You know you should intersperse learning with much-needed brain breaks, but how do you bring the fun?
Say hello to these awesome brain breaks for kids.
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Why Do Kids Need Brain Breaks?
Learning is taxing, and for school-age kids, their brains are engaged in heavy-duty learning for much of the day.
That can leave them mentally exhausted and prone to anxiety or frustration.
A well-timed break can stop that mounting frustration in its tracks and give kids a much-needed dose of stress relief.
Brain breaks are also beneficial as a time to reset and refocus.
Kids prone to distraction are re-engaged with a brain break.
It is a chance to recenter and return to learning mode.
Although it may feel like a time suck, brain breaks actually make your school day more productive because you are teaching relaxed and focused students.
How to Do Brain Breaks
Every student from pre-K to high school needs brain breaks.
They are most needed during times of intense learning (think independent work in writing, reading, and math).
You know the subjects and tasks your students find challenging or boring (both would require frequent brain breaks), so add brain breaks to these times especially.
Younger students need breaks every 10 to 15 minutes. Middle and high school students can work intensely for 20 to 30 minutes before needing a brain break.
Brain breaks for kids are typically 2 to 10 minutes in length.
They do not have to derail your teaching; they can be hands-on activities that augment what the students are learning.
If you are working on multiplication worksheets, a brain break could be a dice game where the students all stand up in lines and multiply the numbers they roll on two dice.
By taking turns, you get everybody moving and give their brains a break.
Brain breaks generally come in two categories: movement breaks and quiet breaks.
Change up the type of breaks through the day.
The goal of a brain break is to give the brain a chance to focus on something else.
Classroom Brain Breaks
Here are some ideas of brain breaks for the classroom.
Have everyone stand and stretch.
Try yoga poses such as tree, chair, and warriors 1 and 2.
Students don’t need to drop and give you 20.
Standing wall push-ups work well.
You can also do a chair pose against the wall as another alternative.
Any version of jumping jacks or running in place (Run like a mouse! Jump like a kangaroo!) is a great cardio-boost and brain break combined.
Untangle the Knot
Have the class form a tight circle and reach into the center to grab the hands of two different people on opposite sides of the circle.
Now without letting go of anyone’s hand, the students must figure out how to untangle themselves to form one long line.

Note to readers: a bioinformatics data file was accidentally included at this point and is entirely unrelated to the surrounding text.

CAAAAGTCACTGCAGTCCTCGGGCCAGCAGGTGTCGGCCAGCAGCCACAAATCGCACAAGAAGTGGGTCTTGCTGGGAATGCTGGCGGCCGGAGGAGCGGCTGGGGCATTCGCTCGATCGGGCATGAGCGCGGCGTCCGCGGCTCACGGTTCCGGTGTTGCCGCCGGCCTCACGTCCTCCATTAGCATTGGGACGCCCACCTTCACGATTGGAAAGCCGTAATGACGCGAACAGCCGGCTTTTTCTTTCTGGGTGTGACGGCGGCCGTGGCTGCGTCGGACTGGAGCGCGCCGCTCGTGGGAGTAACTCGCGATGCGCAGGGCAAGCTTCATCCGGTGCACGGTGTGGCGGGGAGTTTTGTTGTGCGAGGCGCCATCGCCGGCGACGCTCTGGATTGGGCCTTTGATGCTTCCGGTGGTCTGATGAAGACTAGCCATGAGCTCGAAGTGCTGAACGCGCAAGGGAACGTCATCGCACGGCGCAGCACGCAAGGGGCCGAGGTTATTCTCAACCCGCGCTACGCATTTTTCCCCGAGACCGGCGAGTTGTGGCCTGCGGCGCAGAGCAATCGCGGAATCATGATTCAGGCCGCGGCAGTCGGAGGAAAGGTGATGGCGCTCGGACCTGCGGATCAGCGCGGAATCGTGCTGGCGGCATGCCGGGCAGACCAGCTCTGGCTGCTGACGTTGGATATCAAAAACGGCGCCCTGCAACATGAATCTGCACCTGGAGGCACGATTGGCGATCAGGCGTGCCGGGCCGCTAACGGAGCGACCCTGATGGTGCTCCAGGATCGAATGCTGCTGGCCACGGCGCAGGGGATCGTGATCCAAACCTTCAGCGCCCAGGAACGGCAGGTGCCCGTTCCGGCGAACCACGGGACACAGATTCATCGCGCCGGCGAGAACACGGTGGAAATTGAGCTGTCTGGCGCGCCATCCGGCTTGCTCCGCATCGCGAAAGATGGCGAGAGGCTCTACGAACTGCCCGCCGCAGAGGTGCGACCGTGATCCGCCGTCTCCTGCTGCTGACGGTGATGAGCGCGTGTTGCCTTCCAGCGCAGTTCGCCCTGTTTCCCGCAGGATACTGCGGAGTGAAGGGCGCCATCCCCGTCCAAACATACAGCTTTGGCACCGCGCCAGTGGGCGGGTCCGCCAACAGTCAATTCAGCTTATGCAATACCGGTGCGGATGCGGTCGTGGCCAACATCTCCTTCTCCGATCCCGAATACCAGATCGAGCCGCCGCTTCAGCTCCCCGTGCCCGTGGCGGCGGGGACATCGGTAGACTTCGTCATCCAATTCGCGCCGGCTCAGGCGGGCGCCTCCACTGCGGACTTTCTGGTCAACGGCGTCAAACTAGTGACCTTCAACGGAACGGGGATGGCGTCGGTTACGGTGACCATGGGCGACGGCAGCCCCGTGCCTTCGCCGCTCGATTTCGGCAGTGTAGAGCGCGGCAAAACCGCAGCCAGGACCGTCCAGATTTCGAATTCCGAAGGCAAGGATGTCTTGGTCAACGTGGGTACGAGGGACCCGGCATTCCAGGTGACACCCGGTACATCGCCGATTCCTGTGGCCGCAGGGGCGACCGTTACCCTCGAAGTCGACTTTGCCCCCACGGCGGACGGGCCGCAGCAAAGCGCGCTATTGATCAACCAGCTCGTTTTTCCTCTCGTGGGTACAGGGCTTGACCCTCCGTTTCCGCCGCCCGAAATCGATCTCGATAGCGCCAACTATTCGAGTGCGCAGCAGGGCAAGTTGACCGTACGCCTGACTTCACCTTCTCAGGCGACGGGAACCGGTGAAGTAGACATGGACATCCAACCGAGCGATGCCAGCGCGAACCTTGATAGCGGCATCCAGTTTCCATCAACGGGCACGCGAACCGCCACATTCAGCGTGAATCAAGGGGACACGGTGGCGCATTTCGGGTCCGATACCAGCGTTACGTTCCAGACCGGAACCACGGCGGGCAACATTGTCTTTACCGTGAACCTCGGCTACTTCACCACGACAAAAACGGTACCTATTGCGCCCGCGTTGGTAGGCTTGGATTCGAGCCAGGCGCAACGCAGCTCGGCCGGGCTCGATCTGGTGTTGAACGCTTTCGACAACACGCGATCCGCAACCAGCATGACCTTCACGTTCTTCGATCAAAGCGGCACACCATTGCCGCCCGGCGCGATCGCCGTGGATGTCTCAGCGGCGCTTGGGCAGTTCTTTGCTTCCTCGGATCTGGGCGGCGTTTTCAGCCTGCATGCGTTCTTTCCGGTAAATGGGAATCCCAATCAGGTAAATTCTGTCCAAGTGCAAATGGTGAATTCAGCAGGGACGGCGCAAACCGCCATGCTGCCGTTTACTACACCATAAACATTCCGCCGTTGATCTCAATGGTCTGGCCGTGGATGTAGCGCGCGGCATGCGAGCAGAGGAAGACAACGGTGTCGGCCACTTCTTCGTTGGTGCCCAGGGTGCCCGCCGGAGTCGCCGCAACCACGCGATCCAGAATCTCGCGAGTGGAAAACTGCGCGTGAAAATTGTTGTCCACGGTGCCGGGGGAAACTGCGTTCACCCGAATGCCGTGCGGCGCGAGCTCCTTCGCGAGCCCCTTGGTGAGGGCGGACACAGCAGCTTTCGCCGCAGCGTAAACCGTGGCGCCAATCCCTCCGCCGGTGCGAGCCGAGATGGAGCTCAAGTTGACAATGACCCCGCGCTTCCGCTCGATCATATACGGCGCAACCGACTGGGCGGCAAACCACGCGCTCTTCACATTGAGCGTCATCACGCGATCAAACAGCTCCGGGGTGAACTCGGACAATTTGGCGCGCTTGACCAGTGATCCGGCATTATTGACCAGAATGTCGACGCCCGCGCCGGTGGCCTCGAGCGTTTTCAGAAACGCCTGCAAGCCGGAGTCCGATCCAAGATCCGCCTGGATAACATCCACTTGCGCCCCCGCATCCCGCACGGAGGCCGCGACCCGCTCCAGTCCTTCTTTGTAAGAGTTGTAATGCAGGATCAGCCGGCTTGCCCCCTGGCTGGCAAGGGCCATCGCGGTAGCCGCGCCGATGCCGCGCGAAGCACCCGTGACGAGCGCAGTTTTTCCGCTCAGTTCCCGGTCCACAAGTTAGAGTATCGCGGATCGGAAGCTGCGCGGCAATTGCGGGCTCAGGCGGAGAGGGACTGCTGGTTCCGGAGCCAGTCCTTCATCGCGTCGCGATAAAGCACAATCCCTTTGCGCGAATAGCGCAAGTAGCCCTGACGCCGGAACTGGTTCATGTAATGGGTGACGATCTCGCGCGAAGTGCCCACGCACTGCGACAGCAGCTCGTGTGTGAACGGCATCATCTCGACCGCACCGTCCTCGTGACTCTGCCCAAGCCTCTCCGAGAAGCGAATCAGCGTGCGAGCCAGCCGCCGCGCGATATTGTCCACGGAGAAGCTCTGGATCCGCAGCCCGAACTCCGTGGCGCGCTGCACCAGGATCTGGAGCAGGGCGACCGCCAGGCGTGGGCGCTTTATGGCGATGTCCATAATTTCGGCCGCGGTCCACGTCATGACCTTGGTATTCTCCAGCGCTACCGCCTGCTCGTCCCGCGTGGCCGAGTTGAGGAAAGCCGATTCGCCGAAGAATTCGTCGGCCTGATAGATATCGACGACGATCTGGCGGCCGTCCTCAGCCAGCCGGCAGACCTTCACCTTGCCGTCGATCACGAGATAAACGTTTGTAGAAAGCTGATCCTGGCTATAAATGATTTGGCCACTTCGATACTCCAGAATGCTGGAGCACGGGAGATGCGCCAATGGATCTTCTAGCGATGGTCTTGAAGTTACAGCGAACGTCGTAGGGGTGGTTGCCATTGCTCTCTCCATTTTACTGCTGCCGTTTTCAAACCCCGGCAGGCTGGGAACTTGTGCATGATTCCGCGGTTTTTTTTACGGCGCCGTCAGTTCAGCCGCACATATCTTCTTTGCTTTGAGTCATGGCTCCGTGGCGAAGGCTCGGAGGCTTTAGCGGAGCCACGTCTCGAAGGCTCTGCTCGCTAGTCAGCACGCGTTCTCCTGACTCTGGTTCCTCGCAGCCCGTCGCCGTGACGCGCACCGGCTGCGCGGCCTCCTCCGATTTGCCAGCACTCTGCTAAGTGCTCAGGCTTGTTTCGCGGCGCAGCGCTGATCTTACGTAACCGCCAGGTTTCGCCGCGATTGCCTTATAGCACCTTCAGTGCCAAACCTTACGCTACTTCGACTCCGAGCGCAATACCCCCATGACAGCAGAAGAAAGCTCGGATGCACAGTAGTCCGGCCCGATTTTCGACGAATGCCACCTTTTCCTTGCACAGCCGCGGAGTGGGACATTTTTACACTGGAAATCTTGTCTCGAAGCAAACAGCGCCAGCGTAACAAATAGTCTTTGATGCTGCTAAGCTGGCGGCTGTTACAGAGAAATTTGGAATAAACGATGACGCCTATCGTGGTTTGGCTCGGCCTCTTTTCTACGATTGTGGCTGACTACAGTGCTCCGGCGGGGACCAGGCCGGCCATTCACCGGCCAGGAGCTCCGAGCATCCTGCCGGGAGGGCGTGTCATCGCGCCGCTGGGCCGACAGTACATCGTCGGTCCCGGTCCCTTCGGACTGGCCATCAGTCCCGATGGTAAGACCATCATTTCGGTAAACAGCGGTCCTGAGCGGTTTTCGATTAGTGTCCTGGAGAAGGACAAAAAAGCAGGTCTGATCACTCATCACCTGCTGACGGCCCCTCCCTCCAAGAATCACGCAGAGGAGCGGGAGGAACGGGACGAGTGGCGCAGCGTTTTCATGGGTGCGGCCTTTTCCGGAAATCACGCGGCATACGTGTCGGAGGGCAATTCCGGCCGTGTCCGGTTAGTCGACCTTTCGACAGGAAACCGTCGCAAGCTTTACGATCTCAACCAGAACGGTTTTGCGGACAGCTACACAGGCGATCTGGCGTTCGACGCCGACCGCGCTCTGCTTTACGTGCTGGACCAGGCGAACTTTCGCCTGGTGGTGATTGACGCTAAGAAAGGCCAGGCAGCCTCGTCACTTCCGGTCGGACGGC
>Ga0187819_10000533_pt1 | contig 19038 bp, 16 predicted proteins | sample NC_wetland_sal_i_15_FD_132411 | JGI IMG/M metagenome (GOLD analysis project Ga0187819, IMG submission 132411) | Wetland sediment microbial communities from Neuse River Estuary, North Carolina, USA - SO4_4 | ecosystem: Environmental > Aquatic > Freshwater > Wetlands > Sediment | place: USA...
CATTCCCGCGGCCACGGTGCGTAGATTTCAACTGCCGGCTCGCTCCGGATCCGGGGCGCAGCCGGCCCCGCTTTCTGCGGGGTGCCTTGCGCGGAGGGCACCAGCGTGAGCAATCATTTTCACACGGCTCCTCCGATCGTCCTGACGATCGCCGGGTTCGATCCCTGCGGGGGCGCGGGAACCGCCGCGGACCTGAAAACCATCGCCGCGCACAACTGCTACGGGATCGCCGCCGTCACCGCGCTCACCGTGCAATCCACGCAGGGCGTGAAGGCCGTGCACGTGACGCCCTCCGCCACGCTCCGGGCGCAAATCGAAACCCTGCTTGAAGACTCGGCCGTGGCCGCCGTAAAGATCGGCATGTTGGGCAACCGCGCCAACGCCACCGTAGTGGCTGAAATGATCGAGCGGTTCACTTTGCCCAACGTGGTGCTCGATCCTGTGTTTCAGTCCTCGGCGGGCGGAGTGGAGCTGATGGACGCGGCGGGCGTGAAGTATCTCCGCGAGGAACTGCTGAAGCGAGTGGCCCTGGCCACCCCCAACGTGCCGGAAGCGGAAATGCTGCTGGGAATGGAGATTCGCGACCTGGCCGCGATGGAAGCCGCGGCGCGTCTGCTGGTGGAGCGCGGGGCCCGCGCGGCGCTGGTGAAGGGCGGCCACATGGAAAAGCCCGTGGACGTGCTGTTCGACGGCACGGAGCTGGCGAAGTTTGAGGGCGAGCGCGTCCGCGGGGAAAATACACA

Even older students love to handle a manipulative as a break.
You are never too old for playdough or water beads.
Feel Your Pulse
Have students close their eyes.
Ask them to be quiet and still enough to feel their pulse as they press two fingers to their throats.
Have students place their heads on their desks, close their eyes, and follow your visualization cues.
These could be as simple as a story imagining you are a popcorn kernel or one where you build a snowman and make snow angels or a story where you scuba dive through a tropical reef.
Virtual Brain Breaks
Brain breaks for virtual learning are a little trickier because the students must, by necessity, be able to do them alone.
These fun solo brain breaks will have your virtual class relaxed and ready for more learning in no time.
Screen share an active dancing video with your students.
Have them get up and get moving!
Give your students items to find in their house.
These can be revealing (“Find your favorite book!”) or silly (“Find the biggest spoon in the house!”).
Guess the Animal Sound
Play animal sounds for the students to guess (or make your own!).
Riddles and Brain Teasers
These are wonderful transitions to new subjects.
Teach your students a few sign language words each day.
Have students follow your step-by-step instructions to draw something real or abstract.
They can hold up their drawings afterward.
Guide your students through some breathing exercises.
Teach them to fill their lungs fully (“Feel your belly expand. Now let your ribs expand too.”). Slow, measured, full breaths are wonderfully refreshing.
Try “starfish breathing.” The student places one hand on the desk and traces its outline with the finger of the opposite hand.
As he moves up a finger, he inhales.
As he traces down the other side of the finger, he exhales.
Ideas for Brain Breaks for Kids
Instead of following a formula, watch your students and anticipate when they need a brain break.
Remember, their ability to pay attention is much shorter than yours; they need breaks more frequently than you do.
Keep the day on track by using some of these ideas for brain breaks for kids.